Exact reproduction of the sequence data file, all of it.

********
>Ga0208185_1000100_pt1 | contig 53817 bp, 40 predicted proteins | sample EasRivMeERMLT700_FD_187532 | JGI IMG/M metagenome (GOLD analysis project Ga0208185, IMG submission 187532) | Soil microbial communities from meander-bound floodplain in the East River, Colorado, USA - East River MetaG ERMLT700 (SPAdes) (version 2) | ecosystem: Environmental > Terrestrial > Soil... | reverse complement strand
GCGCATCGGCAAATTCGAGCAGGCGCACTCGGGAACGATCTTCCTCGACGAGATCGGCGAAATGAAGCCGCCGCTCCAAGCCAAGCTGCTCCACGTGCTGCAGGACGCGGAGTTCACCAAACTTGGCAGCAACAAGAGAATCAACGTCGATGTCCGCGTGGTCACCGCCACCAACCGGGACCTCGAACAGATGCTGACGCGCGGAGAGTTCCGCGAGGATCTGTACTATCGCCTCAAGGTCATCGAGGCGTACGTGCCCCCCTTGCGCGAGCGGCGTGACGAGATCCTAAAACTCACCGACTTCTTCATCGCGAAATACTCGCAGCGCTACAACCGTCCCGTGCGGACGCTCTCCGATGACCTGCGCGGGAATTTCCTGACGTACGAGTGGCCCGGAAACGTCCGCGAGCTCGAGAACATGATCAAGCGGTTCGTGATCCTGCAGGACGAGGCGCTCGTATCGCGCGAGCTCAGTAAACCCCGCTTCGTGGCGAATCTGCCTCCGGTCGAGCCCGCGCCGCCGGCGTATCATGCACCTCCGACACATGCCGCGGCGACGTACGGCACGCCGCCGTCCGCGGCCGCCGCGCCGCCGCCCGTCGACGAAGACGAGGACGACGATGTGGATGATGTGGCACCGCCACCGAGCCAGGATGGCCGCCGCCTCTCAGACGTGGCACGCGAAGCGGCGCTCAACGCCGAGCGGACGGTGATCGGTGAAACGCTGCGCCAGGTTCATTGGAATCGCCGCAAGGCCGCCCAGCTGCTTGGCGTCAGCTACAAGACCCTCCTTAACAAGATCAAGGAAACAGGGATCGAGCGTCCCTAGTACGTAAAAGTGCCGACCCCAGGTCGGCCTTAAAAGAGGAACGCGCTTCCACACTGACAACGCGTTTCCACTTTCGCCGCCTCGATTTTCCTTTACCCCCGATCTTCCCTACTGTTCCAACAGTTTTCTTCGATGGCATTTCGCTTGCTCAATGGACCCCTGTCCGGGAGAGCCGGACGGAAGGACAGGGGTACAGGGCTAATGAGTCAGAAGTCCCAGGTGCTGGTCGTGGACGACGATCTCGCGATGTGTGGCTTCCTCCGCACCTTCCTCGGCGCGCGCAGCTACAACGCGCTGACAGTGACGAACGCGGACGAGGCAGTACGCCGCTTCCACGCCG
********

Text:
>Ga0208185_1000100_pt1 | contig 53817 bp, 40 predicted proteins | sample EasRivMeERMLT700_FD_187532 | JGI IMG/M metagenome (GOLD analysis project Ga0208185, IMG submission 187532) | Soil microbial communities from meander-bound floodplain in the East River, Colorado, USA - East River MetaG ERMLT700 (SPAdes) (version 2) | ecosystem: Environmental > Terrestrial > Soil... | reverse complement strand
GCGCATCGGCAAATTCGAGCAGGCGCACTCGGGAACGATCTTCCTCGACGAGATCGGCGAAATGAAGCCGCCGCTCCAAGCCAAGCTGCTCCACGTGCTGCAGGACGCGGAGTTCACCAAACTTGGCAGCAACAAGAGAATCAACGTCGATGTCCGCGTGGTCACCGCCACCAACCGGGACCTCGAACAGATGCTGACGCGCGGAGAGTTCCGCGAGGATCTGTACTATCGCCTCAAGGTCATCGAGGCGTACGTGCCCCCCTTGCGCGAGCGGCGTGACGAGATCCTAAAACTCACCGACTTCTTCATCGCGAAATACTCGCAGCGCTACAACCGTCCCGTGCGGACGCTCTCCGATGACCTGCGCGGGAATTTCCTGACGTACGAGTGGCCCGGAAACGTCCGCGAGCTCGAGAACATGATCAAGCGGTTCGTGATCCTGCAGGACGAGGCGCTCGTATCGCGCGAGCTCAGTAAACCCCGCTTCGTGGCGAATCTGCCTCCGGTCGAGCCCGCGCCGCCGGCGTATCATGCACCTCCGACACATGCCGCGGCGACGTACGGCACGCCGCCGTCCGCGGCCGCCGCGCCGCCGCCCGTCGACGAAGACGAGGACGACGATGTGGATGATGTGGCACCGCCACCGAGCCAGGATGGCCGCCGCCTCTCAGACGTGGCACGCGAAGCGGCGCTCAACGCCGAGCGGACGGTGATCGGTGAAACGCTGCGCCAGGTTCATTGGAATCGCCGCAAGGCCGCCCAGCTGCTTGGCGTCAGCTACAAGACCCTCCTTAACAAGATCAAGGAAACAGGGATCGAGCGTCCCTAGTACGTAAAAGTGCCGACCCCAGGTCGGCCTTAAAAGAGGAACGCGCTTCCACACTGACAACGCGTTTCCACTTTCGCCGCCTCGATTTTCCTTTACCCCCGATCTTCCCTACTGTTCCAACAGTTTTCTTCGATGGCATTTCGCTTGCTCAATGGACCCCTGTCCGGGAGAGCCGGACGGAAGGACAGGGGTACAGGGCTAATGAGTCAGAAGTCCCAGGTGCTGGTCGTGGACGACGATCTCGCGATGTGTGGCTTCCTCCGCACCTTCCTCGGCGCGCGCAGCTACAACGCGCTGACAGTGACGAACGCGGACGAGGCAGTACGCCGCTTCCACGCCG